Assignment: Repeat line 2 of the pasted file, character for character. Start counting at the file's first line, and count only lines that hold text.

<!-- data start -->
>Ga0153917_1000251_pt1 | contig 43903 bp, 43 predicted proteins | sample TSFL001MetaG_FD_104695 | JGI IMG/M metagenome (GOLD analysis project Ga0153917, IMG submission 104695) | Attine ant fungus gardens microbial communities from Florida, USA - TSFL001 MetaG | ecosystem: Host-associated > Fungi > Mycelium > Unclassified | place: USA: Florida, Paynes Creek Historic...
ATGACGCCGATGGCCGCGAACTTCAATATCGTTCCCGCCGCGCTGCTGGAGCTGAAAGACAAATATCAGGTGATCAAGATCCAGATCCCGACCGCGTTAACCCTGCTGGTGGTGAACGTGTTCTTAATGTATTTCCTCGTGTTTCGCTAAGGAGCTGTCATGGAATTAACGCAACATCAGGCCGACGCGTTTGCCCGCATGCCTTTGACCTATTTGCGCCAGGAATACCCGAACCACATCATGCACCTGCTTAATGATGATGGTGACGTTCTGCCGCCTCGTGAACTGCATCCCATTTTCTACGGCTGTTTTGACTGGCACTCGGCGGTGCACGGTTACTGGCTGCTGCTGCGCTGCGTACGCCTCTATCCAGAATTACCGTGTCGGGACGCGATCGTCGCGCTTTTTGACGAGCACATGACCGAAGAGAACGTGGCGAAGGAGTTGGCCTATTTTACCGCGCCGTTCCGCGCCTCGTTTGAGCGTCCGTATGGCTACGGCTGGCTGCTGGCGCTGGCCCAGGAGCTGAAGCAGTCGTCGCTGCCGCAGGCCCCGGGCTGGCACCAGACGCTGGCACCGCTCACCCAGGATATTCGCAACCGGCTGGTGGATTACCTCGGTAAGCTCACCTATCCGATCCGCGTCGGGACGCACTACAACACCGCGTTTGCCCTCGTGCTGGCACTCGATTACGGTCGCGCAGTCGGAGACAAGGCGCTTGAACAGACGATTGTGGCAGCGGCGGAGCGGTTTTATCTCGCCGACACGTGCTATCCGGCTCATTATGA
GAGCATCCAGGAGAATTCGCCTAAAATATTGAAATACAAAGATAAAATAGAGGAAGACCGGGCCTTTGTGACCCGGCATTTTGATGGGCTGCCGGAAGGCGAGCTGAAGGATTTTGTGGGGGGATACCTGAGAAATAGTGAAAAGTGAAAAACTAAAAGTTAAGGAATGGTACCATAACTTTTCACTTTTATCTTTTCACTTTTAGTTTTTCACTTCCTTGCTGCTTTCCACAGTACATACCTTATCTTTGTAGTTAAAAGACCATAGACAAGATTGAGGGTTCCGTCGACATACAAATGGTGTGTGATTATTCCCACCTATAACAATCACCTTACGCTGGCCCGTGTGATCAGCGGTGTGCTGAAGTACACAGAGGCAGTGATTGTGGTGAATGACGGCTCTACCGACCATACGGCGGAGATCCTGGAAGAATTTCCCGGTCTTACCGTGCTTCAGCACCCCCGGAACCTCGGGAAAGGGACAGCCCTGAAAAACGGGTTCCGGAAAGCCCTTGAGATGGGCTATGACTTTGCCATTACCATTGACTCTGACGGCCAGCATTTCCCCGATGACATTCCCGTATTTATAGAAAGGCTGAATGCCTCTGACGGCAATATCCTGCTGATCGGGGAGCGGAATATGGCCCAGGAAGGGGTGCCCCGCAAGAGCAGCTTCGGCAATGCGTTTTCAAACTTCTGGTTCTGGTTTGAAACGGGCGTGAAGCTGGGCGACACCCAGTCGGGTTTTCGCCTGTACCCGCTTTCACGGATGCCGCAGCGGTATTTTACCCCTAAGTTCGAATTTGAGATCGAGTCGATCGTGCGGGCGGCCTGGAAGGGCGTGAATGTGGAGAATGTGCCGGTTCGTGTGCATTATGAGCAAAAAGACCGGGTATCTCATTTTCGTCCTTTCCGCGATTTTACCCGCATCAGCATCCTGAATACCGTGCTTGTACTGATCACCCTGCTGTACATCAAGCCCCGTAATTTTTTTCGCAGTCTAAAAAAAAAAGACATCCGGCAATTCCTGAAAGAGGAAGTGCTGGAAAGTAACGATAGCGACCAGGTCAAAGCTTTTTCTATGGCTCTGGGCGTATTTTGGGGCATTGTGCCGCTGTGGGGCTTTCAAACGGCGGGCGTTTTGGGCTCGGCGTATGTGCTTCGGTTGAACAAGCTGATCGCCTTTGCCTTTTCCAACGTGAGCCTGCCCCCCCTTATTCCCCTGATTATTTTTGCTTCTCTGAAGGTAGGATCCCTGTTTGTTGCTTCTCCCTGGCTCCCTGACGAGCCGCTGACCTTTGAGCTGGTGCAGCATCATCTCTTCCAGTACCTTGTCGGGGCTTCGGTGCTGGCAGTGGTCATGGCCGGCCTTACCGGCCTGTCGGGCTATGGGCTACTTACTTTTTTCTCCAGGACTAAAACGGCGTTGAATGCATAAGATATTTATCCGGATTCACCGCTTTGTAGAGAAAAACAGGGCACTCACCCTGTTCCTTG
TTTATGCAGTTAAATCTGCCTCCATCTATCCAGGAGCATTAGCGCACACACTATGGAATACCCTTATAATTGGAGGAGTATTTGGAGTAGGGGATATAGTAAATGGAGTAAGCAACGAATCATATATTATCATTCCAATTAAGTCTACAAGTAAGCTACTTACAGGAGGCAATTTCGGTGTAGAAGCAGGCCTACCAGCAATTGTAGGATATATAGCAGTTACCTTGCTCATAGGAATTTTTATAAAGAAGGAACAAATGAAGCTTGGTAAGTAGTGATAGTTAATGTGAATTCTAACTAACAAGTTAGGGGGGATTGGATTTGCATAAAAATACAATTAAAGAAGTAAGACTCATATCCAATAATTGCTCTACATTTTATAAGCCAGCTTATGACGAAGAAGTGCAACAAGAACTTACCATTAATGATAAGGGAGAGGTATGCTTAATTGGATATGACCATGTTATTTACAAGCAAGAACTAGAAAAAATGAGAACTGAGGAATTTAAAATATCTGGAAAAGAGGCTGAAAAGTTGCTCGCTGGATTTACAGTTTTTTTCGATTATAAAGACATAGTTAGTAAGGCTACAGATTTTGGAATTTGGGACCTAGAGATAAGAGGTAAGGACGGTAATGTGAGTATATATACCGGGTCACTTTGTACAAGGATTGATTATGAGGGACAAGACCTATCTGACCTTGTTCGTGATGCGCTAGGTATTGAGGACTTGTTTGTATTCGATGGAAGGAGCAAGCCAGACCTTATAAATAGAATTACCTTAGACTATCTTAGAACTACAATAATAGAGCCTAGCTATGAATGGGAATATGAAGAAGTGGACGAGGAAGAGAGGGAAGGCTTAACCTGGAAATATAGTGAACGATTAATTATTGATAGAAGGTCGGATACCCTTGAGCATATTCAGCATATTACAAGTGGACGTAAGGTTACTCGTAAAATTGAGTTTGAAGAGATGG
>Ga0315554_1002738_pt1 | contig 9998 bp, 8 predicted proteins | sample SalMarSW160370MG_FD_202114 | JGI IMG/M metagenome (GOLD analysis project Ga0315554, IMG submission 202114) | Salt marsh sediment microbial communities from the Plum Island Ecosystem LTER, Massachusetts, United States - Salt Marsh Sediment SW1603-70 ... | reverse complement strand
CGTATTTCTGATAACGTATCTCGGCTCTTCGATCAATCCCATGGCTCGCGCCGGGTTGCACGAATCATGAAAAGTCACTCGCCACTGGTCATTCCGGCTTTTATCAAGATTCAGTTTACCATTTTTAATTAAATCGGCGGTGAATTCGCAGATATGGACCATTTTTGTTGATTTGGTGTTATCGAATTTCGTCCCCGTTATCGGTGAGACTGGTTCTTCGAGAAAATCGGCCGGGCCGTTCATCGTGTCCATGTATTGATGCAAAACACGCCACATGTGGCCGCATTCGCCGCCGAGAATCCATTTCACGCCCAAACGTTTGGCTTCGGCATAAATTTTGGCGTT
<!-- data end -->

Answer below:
ATGACGCCGATGGCCGCGAACTTCAATATCGTTCCCGCCGCGCTGCTGGAGCTGAAAGACAAATATCAGGTGATCAAGATCCAGATCCCGACCGCGTTAACCCTGCTGGTGGTGAACGTGTTCTTAATGTATTTCCTCGTGTTTCGCTAAGGAGCTGTCATGGAATTAACGCAACATCAGGCCGACGCGTTTGCCCGCATGCCTTTGACCTATTTGCGCCAGGAATACCCGAACCACATCATGCACCTGCTTAATGATGATGGTGACGTTCTGCCGCCTCGTGAACTGCATCCCATTTTCTACGGCTGTTTTGACTGGCACTCGGCGGTGCACGGTTACTGGCTGCTGCTGCGCTGCGTACGCCTCTATCCAGAATTACCGTGTCGGGACGCGATCGTCGCGCTTTTTGACGAGCACATGACCGAAGAGAACGTGGCGAAGGAGTTGGCCTATTTTACCGCGCCGTTCCGCGCCTCGTTTGAGCGTCCGTATGGCTACGGCTGGCTGCTGGCGCTGGCCCAGGAGCTGAAGCAGTCGTCGCTGCCGCAGGCCCCGGGCTGGCACCAGACGCTGGCACCGCTCACCCAGGATATTCGCAACCGGCTGGTGGATTACCTCGGTAAGCTCACCTATCCGATCCGCGTCGGGACGCACTACAACACCGCGTTTGCCCTCGTGCTGGCACTCGATTACGGTCGCGCAGTCGGAGACAAGGCGCTTGAACAGACGATTGTGGCAGCGGCGGAGCGGTTTTATCTCGCCGACACGTGCTATCCGGCTCATTATGA